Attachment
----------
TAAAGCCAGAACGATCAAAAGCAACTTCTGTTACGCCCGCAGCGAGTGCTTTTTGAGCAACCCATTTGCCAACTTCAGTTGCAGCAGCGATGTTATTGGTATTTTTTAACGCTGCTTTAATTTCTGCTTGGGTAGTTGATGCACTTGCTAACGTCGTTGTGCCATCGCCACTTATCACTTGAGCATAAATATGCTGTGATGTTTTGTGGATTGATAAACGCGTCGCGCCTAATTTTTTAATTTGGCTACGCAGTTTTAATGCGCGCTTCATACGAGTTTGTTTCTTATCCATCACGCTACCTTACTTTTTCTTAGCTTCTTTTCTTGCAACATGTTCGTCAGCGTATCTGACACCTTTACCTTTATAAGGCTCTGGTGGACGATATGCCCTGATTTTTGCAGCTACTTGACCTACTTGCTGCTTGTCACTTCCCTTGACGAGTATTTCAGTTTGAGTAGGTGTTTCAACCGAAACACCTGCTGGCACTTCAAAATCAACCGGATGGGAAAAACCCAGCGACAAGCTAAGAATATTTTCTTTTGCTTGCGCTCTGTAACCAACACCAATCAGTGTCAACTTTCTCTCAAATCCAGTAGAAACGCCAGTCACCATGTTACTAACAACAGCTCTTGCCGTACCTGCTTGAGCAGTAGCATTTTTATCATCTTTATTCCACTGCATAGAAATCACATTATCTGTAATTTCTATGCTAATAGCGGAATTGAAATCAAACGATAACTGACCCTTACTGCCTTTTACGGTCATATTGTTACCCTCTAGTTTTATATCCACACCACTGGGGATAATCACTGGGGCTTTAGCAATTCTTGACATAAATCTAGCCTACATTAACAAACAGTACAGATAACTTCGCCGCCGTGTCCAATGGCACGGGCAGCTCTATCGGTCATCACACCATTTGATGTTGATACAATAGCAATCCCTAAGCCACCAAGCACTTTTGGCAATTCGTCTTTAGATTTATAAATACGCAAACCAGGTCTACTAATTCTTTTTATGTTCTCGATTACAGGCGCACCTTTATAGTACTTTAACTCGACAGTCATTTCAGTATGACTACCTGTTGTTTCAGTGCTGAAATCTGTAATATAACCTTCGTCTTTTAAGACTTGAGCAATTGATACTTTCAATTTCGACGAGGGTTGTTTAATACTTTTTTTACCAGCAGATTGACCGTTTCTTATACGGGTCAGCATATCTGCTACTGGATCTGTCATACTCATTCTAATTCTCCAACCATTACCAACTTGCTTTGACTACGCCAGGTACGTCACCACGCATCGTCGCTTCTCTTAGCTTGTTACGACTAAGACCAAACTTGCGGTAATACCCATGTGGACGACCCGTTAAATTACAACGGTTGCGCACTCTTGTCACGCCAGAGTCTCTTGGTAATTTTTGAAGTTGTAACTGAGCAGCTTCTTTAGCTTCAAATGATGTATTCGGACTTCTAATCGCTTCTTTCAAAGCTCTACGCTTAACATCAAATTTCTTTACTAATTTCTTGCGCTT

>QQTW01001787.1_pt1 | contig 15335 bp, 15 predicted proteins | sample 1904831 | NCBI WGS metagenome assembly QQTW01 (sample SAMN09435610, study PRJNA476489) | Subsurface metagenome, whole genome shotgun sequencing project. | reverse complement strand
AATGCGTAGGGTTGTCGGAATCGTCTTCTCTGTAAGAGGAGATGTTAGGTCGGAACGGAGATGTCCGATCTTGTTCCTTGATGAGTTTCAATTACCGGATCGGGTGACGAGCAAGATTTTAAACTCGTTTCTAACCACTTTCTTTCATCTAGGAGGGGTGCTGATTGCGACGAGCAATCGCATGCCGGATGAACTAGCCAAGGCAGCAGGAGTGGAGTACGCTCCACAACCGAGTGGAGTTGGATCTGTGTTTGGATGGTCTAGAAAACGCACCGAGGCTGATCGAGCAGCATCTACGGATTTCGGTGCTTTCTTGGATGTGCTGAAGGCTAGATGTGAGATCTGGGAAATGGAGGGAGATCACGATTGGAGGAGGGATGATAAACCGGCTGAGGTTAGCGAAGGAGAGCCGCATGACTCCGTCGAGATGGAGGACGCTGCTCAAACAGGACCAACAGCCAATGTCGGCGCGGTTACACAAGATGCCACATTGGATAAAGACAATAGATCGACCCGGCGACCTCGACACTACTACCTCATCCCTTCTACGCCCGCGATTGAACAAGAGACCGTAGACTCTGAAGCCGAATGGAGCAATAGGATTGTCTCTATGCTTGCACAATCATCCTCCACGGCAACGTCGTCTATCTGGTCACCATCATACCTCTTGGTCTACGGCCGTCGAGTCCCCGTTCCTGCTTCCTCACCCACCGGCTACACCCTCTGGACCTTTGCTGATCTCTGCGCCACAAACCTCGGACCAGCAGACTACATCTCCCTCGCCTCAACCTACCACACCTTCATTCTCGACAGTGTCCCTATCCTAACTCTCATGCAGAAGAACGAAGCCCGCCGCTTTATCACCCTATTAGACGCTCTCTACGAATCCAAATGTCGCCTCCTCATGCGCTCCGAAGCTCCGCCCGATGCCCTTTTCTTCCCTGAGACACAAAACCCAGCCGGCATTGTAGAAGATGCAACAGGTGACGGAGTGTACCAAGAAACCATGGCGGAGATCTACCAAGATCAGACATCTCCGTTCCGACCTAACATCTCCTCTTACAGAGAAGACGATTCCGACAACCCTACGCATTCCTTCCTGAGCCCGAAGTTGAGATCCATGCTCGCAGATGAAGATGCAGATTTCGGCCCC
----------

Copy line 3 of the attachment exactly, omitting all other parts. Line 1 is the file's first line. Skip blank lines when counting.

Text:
AATGCGTAGGGTTGTCGGAATCGTCTTCTCTGTAAGAGGAGATGTTAGGTCGGAACGGAGATGTCCGATCTTGTTCCTTGATGAGTTTCAATTACCGGATCGGGTGACGAGCAAGATTTTAAACTCGTTTCTAACCACTTTCTTTCATCTAGGAGGGGTGCTGATTGCGACGAGCAATCGCATGCCGGATGAACTAGCCAAGGCAGCAGGAGTGGAGTACGCTCCACAACCGAGTGGAGTTGGATCTGTGTTTGGATGGTCTAGAAAACGCACCGAGGCTGATCGAGCAGCATCTACGGATTTCGGTGCTTTCTTGGATGTGCTGAAGGCTAGATGTGAGATCTGGGAAATGGAGGGAGATCACGATTGGAGGAGGGATGATAAACCGGCTGAGGTTAGCGAAGGAGAGCCGCATGACTCCGTCGAGATGGAGGACGCTGCTCAAACAGGACCAACAGCCAATGTCGGCGCGGTTACACAAGATGCCACATTGGATAAAGACAATAGATCGACCCGGCGACCTCGACACTACTACCTCATCCCTTCTACGCCCGCGATTGAACAAGAGACCGTAGACTCTGAAGCCGAATGGAGCAATAGGATTGTCTCTATGCTTGCACAATCATCCTCCACGGCAACGTCGTCTATCTGGTCACCATCATACCTCTTGGTCTACGGCCGTCGAGTCCCCGTTCCTGCTTCCTCACCCACCGGCTACACCCTCTGGACCTTTGCTGATCTCTGCGCCACAAACCTCGGACCAGCAGACTACATCTCCCTCGCCTCAACCTACCACACCTTCATTCTCGACAGTGTCCCTATCCTAACTCTCATGCAGAAGAACGAAGCCCGCCGCTTTATCACCCTATTAGACGCTCTCTACGAATCCAAATGTCGCCTCCTCATGCGCTCCGAAGCTCCGCCCGATGCCCTTTTCTTCCCTGAGACACAAAACCCAGCCGGCATTGTAGAAGATGCAACAGGTGACGGAGTGTACCAAGAAACCATGGCGGAGATCTACCAAGATCAGACATCTCCGTTCCGACCTAACATCTCCTCTTACAGAGAAGACGATTCCGACAACCCTACGCATTCCTTCCTGAGCCCGAAGTTGAGATCCATGCTCGCAGATGAAGATGCAGATTTCGGCCCC